At the basic level, Red Teaming could be compared to a military commander examining his plans and weighing them against enemy order of battle and tactics.  The commander is looking for weaknesses and ways to mitigate them.  Army intelligence used to conduct Penetration Inspections. We identified targets, normally sensitive installations such as weapons depots or missile sites, and we developed plans to test their security.   We learned that every facility has exploitable weaknesses and that units brushed off routine inspections.  However, after one our teams had penetrated their secure areas and dropped simulated bombs and explosives, it never failed to shock the commanders and the weaknesses were corrected and stayed that way.
As a force multiplier, Red Teams are very effective because they are outsiders and approach problems from an adversarial perspective, thereby placing themselves in the position of those who would do us harm.   Those within the system tend to take a more structured approach. For example, a Red Team operation might look at a major transportation hub such as the Port Authority in New York and reverse engineer plans to cause mass casualties by detonating multiple packets of explosives in a manner never done before.  Security personnel inside the system would normally only be concerned with identified weaknesses and activities such as watching for unattended bags or someone loitering.   The best way to defend our country is to develop a cadre of Red Team personnel who truly can “Think outside the Box”.

David Andrew Moore

I was born at an Air Force base [Hunter Air Force Base] in April of 1961 and grew-up in Savannah, Ga. As a teenager, I went to a College-prep boarding school in Mayer, Az. – The ORME School. One aspect of my years at Orme centered on the fact that we had no television at all – only radios, newsprint & Sunday night movies in the “Horsecollar Theater.” Additionally, my father worked as an accountant for Saudi ARAMCO in Dhahran, S.A. – which paid for my education and travels around the world (three times per year to Saudi Arabia, Europe, Mexico, etc.). My next “phase of life” was when I graduated from Armstrong Atlantic State University (Sav’h, Ga.) with a B.S. in Education in 1987. This was the same year that I married my wife, Pamela, and we have been married ever since! We now have three children, aged 19, 21 & 23 {one of which is autistic, which adds another dimension to my life} – we’re also just become grandparents for the first time.  After three years of teaching, when terrorists bombed the USS Cole, I enlisted as an infantryman at Ft. Benning, Ga. – Home of the Infantry! After completing BASIC & AIT training, I was awarded an opportunity to attend Infantry Officer Candidate School – in part, due to my PT scores, college degree and military intensity. Prior to OCS, I graduated from Airborne School and Armorer School. After OCS, as a Lieutenant, I graduated from MIOBC and entered the Military Intelligence Corps.  Among the many military areas that I was involved with, were: Drug Interdiction/Border Control [Aerostat Surveillance] at Ft. Huachuca, Az.; Company level Military Intelligence duties & responsibilities, to include Team Spirit in Korea; Officer & NCO NBC Course; OIC Hand Grenade Range; C3CM- Corps level [I Corps] Deception Cell w/ the 201 MI BfSB, Ft. Lewis, Wa.;  Satellite Imagery Interpretation w/ the 160th SOAR MI unit at Hunter Army Airfield, Ga.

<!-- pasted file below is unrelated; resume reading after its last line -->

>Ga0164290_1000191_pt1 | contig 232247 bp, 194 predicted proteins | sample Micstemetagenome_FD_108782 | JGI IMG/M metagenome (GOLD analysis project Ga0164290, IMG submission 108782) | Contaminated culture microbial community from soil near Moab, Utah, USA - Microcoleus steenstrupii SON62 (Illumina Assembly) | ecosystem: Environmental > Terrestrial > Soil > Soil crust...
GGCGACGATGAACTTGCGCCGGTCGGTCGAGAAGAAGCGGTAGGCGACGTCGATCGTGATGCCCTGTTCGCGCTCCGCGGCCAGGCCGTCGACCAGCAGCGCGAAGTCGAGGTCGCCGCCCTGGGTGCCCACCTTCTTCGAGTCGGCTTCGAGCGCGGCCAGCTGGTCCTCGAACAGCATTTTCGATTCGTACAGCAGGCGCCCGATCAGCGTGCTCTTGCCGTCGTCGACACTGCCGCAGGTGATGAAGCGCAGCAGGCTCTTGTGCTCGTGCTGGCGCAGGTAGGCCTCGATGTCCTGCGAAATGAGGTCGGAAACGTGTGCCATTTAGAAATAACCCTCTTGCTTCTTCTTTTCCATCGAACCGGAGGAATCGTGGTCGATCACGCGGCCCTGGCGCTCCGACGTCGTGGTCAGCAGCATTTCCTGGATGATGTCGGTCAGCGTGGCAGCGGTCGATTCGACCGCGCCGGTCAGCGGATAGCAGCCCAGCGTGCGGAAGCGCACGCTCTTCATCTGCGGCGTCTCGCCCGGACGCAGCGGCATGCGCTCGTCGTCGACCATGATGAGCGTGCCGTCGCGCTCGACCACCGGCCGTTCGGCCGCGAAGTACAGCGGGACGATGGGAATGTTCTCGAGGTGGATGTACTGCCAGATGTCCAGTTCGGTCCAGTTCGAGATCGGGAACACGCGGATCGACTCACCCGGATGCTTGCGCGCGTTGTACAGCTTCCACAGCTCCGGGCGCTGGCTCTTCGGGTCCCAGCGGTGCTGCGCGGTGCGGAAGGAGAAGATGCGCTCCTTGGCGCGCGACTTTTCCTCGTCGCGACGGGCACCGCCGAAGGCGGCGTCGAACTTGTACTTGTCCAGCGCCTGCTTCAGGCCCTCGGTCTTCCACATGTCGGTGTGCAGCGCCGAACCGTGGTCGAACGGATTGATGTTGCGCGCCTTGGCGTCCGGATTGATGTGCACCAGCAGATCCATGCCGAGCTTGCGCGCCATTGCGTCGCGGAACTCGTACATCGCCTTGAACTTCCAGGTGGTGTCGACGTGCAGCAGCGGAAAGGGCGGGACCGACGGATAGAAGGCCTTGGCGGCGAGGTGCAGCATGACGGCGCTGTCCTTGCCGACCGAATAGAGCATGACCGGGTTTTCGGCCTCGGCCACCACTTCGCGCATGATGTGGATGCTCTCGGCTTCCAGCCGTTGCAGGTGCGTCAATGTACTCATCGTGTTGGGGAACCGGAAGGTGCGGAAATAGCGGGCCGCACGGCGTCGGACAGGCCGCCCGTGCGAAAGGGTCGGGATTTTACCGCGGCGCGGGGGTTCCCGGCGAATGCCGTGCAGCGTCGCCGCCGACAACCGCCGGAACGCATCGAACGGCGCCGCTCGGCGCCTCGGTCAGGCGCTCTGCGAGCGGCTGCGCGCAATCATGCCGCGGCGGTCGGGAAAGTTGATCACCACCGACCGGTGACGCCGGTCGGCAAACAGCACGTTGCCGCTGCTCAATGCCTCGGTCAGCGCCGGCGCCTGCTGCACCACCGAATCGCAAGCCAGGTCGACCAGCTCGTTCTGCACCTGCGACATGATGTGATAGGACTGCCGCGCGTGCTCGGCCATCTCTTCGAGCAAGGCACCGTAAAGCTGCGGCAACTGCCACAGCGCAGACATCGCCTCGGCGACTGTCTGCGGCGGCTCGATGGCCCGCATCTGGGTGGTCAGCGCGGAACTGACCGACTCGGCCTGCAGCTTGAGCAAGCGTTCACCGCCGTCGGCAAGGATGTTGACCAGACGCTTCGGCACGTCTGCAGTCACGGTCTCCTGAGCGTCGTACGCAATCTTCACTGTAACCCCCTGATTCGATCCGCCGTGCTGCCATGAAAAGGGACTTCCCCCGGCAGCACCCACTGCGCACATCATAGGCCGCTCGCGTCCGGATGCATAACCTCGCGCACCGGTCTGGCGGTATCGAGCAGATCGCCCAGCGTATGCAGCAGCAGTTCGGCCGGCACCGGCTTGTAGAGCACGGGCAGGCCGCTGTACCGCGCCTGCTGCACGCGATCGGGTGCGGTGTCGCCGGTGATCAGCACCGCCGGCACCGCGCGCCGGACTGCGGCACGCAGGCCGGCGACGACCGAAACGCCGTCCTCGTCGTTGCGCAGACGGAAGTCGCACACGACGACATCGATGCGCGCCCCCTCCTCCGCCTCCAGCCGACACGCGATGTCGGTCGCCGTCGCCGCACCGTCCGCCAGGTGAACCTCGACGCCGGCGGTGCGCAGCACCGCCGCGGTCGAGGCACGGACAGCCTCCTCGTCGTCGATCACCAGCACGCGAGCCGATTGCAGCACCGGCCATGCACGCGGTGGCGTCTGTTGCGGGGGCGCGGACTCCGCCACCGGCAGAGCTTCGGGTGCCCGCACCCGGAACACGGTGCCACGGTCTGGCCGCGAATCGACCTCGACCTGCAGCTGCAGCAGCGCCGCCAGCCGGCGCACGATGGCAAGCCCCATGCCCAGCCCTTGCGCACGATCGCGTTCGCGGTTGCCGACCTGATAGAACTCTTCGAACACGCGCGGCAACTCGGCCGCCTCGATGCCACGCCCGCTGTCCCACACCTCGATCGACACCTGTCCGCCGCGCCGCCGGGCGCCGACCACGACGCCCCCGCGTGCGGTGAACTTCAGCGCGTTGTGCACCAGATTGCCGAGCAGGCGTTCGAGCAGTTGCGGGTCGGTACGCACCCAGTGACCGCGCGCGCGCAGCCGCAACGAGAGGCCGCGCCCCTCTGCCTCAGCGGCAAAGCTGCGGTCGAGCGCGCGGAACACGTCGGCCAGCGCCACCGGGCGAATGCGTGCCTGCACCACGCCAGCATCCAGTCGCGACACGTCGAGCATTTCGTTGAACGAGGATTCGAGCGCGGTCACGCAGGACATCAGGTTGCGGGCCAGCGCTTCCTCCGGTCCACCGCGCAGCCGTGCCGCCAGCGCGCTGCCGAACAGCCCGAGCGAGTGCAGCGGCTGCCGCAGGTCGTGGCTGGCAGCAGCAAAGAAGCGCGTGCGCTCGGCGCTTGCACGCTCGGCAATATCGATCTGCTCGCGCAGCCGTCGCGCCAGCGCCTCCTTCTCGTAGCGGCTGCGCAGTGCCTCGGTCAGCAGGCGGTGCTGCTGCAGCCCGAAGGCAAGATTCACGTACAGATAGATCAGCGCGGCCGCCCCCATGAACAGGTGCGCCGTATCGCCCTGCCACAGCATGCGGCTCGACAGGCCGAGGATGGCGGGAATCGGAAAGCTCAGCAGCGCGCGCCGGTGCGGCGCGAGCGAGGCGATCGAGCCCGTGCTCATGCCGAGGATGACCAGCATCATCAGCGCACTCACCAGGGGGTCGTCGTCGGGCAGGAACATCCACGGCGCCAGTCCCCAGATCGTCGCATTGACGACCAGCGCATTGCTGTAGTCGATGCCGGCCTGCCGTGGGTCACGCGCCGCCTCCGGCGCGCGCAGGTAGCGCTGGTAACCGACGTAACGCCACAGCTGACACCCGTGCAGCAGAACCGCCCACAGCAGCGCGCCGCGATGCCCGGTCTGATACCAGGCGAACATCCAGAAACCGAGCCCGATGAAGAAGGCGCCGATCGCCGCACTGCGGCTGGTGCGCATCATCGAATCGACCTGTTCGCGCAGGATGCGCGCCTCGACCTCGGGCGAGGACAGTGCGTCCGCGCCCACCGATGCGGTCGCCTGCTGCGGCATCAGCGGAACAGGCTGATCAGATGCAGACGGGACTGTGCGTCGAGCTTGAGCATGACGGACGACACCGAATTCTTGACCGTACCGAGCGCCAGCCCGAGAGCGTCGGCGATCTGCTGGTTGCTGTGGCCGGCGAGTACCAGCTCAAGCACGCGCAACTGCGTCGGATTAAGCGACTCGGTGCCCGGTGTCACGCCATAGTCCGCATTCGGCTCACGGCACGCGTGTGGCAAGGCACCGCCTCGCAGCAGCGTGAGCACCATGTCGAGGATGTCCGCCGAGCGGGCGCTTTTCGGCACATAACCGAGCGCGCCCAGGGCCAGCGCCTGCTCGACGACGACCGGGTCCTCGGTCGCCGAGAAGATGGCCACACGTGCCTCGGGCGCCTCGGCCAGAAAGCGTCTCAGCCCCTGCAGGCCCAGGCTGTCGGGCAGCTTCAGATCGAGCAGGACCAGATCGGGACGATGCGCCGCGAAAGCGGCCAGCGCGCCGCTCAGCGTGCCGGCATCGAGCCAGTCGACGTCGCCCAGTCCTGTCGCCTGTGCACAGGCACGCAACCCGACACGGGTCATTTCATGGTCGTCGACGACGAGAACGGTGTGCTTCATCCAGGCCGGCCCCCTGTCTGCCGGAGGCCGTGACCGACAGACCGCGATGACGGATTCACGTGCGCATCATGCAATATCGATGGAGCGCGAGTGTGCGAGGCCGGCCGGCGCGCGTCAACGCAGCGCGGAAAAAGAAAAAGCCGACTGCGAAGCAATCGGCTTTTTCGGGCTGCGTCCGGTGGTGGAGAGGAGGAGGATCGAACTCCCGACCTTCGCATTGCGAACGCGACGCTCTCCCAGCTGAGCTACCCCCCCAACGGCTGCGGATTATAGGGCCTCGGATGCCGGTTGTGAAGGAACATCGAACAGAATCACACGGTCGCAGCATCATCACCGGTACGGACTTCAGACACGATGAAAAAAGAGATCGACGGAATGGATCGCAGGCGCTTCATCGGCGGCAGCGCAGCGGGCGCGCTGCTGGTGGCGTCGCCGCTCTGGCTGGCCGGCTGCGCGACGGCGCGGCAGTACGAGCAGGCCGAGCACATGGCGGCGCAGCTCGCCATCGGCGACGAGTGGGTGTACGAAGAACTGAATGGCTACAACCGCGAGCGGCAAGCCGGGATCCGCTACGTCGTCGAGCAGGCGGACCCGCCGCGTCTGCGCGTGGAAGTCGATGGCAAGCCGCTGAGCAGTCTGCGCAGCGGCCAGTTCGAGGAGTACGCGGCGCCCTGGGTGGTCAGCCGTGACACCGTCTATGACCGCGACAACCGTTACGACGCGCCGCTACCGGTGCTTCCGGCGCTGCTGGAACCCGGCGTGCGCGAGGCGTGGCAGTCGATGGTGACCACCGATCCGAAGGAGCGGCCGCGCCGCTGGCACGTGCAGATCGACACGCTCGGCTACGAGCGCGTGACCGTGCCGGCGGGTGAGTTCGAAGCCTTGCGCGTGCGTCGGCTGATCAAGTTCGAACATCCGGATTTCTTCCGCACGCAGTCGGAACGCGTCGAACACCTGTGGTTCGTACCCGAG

I resigned my active-duty commission when we discovered our child was autistic and found the military would only provide compassionate reassignment for 12 months, after which I would be up for World-Wide Tour (ergo for a MI Officer – Korea, unaccompanied!)…I then worked on and completed my Master’s degree [M.Ed.] in emotional Disorders Education in Savannah, Ga. I resumed my career as a teacher and in 1999, was admitted to the doctorate program at Georgia Southern University, Statesboro, Ga.

Additionally, I’ve traveled extensively throughout the Middle East and Europe, to include living and working professionally in Saudi Arabia [Consultant - Jeddah]; Dhahran, Taif, Abqaiq, Dammam, Al-Khobar, Ras Tanura, S.A. {even week-long travels into the interior of the Rub A-Khali desert (the “Empty Quarter”}; Kuwait City, Kuwait [Special Needs American School Principal]; & Manama, Bahrain. These travels, experiences, professional duties and responsibilities have added to my personal development in significant ways.  Currently, I am teaching middle school, Emotionally Disordered students, grades 6-8., in Paulding County, Ga. (25 miles NW of Atlanta).